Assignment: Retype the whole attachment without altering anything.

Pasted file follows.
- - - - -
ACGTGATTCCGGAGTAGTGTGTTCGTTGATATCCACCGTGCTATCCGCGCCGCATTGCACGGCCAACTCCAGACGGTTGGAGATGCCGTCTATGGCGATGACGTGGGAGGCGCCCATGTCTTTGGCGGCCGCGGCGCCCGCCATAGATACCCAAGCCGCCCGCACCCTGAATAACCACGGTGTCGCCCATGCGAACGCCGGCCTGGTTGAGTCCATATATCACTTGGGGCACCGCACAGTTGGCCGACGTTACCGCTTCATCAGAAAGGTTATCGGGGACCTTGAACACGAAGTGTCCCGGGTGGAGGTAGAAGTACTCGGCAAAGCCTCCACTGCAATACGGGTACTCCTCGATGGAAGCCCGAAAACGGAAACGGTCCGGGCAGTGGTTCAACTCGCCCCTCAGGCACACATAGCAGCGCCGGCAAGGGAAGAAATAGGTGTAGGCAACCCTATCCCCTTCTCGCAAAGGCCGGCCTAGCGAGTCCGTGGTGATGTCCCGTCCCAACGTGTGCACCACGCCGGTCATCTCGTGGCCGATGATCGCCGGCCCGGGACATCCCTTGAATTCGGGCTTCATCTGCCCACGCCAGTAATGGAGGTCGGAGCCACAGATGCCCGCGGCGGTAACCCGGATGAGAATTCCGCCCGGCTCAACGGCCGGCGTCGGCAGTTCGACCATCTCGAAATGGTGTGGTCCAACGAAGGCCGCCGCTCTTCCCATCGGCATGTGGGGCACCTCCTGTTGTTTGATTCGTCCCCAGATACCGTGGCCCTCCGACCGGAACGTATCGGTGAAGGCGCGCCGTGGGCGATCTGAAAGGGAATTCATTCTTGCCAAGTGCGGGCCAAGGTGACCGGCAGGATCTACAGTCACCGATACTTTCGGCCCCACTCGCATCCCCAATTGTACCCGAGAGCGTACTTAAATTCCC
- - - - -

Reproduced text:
ACGTGATTCCGGAGTAGTGTGTTCGTTGATATCCACCGTGCTATCCGCGCCGCATTGCACGGCCAACTCCAGACGGTTGGAGATGCCGTCTATGGCGATGACGTGGGAGGCGCCCATGTCTTTGGCGGCCGCGGCGCCCGCCATAGATACCCAAGCCGCCCGCACCCTGAATAACCACGGTGTCGCCCATGCGAACGCCGGCCTGGTTGAGTCCATATATCACTTGGGGCACCGCACAGTTGGCCGACGTTACCGCTTCATCAGAAAGGTTATCGGGGACCTTGAACACGAAGTGTCCCGGGTGGAGGTAGAAGTACTCGGCAAAGCCTCCACTGCAATACGGGTACTCCTCGATGGAAGCCCGAAAACGGAAACGGTCCGGGCAGTGGTTCAACTCGCCCCTCAGGCACACATAGCAGCGCCGGCAAGGGAAGAAATAGGTGTAGGCAACCCTATCCCCTTCTCGCAAAGGCCGGCCTAGCGAGTCCGTGGTGATGTCCCGTCCCAACGTGTGCACCACGCCGGTCATCTCGTGGCCGATGATCGCCGGCCCGGGACATCCCTTGAATTCGGGCTTCATCTGCCCACGCCAGTAATGGAGGTCGGAGCCACAGATGCCCGCGGCGGTAACCCGGATGAGAATTCCGCCCGGCTCAACGGCCGGCGTCGGCAGTTCGACCATCTCGAAATGGTGTGGTCCAACGAAGGCCGCCGCTCTTCCCATCGGCATGTGGGGCACCTCCTGTTGTTTGATTCGTCCCCAGATACCGTGGCCCTCCGACCGGAACGTATCGGTGAAGGCGCGCCGTGGGCGATCTGAAAGGGAATTCATTCTTGCCAAGTGCGGGCCAAGGTGACCGGCAGGATCTACAGTCACCGATACTTTCGGCCCCACTCGCATCCCCAATTGTACCCGAGAGCGTACTTAAATTCCC